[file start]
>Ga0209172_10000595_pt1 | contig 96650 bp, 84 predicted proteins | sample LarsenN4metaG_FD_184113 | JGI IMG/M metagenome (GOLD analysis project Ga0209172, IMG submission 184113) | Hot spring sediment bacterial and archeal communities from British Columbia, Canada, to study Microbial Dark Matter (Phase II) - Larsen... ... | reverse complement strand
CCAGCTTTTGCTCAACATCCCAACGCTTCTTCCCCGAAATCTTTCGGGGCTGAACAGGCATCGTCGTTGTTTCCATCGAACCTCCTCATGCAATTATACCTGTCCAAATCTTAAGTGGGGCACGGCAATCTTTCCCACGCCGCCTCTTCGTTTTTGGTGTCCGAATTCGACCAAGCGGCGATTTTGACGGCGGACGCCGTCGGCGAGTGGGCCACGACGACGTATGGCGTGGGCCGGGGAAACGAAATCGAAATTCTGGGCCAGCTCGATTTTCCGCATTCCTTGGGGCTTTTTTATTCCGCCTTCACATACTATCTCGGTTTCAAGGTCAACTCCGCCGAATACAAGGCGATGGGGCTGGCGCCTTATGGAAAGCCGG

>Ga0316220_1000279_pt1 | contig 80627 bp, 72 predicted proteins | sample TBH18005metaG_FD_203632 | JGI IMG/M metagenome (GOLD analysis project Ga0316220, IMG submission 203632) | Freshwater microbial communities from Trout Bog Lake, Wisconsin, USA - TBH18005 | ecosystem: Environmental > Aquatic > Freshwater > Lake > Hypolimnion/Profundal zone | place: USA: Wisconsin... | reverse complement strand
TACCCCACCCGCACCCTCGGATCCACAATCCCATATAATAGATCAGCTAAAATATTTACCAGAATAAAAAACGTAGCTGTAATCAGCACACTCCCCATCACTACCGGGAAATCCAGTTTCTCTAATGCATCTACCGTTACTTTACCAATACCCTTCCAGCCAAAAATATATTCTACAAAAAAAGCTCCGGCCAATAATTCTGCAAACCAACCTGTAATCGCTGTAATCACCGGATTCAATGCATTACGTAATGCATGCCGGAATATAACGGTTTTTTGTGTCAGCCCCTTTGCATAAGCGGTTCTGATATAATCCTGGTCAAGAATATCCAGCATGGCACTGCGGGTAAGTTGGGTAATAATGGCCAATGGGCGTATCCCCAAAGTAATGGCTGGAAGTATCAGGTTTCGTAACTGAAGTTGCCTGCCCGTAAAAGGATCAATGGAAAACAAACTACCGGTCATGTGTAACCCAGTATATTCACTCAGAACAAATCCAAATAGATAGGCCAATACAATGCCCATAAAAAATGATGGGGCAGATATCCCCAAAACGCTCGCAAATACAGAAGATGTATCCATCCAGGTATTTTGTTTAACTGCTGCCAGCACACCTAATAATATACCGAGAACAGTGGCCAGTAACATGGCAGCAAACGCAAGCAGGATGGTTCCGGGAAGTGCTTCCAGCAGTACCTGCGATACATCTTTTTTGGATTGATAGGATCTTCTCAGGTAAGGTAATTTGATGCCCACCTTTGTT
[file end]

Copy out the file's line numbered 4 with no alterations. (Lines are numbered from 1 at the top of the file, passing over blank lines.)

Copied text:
TACCCCACCCGCACCCTCGGATCCACAATCCCATATAATAGATCAGCTAAAATATTTACCAGAATAAAAAACGTAGCTGTAATCAGCACACTCCCCATCACTACCGGGAAATCCAGTTTCTCTAATGCATCTACCGTTACTTTACCAATACCCTTCCAGCCAAAAATATATTCTACAAAAAAAGCTCCGGCCAATAATTCTGCAAACCAACCTGTAATCGCTGTAATCACCGGATTCAATGCATTACGTAATGCATGCCGGAATATAACGGTTTTTTGTGTCAGCCCCTTTGCATAAGCGGTTCTGATATAATCCTGGTCAAGAATATCCAGCATGGCACTGCGGGTAAGTTGGGTAATAATGGCCAATGGGCGTATCCCCAAAGTAATGGCTGGAAGTATCAGGTTTCGTAACTGAAGTTGCCTGCCCGTAAAAGGATCAATGGAAAACAAACTACCGGTCATGTGTAACCCAGTATATTCACTCAGAACAAATCCAAATAGATAGGCCAATACAATGCCCATAAAAAATGATGGGGCAGATATCCCCAAAACGCTCGCAAATACAGAAGATGTATCCATCCAGGTATTTTGTTTAACTGCTGCCAGCACACCTAATAATATACCGAGAACAGTGGCCAGTAACATGGCAGCAAACGCAAGCAGGATGGTTCCGGGAAGTGCTTCCAGCAGTACCTGCGATACATCTTTTTTGGATTGATAGGATCTTCTCAGGTAAGGTAATTTGATGCCCACCTTTGTT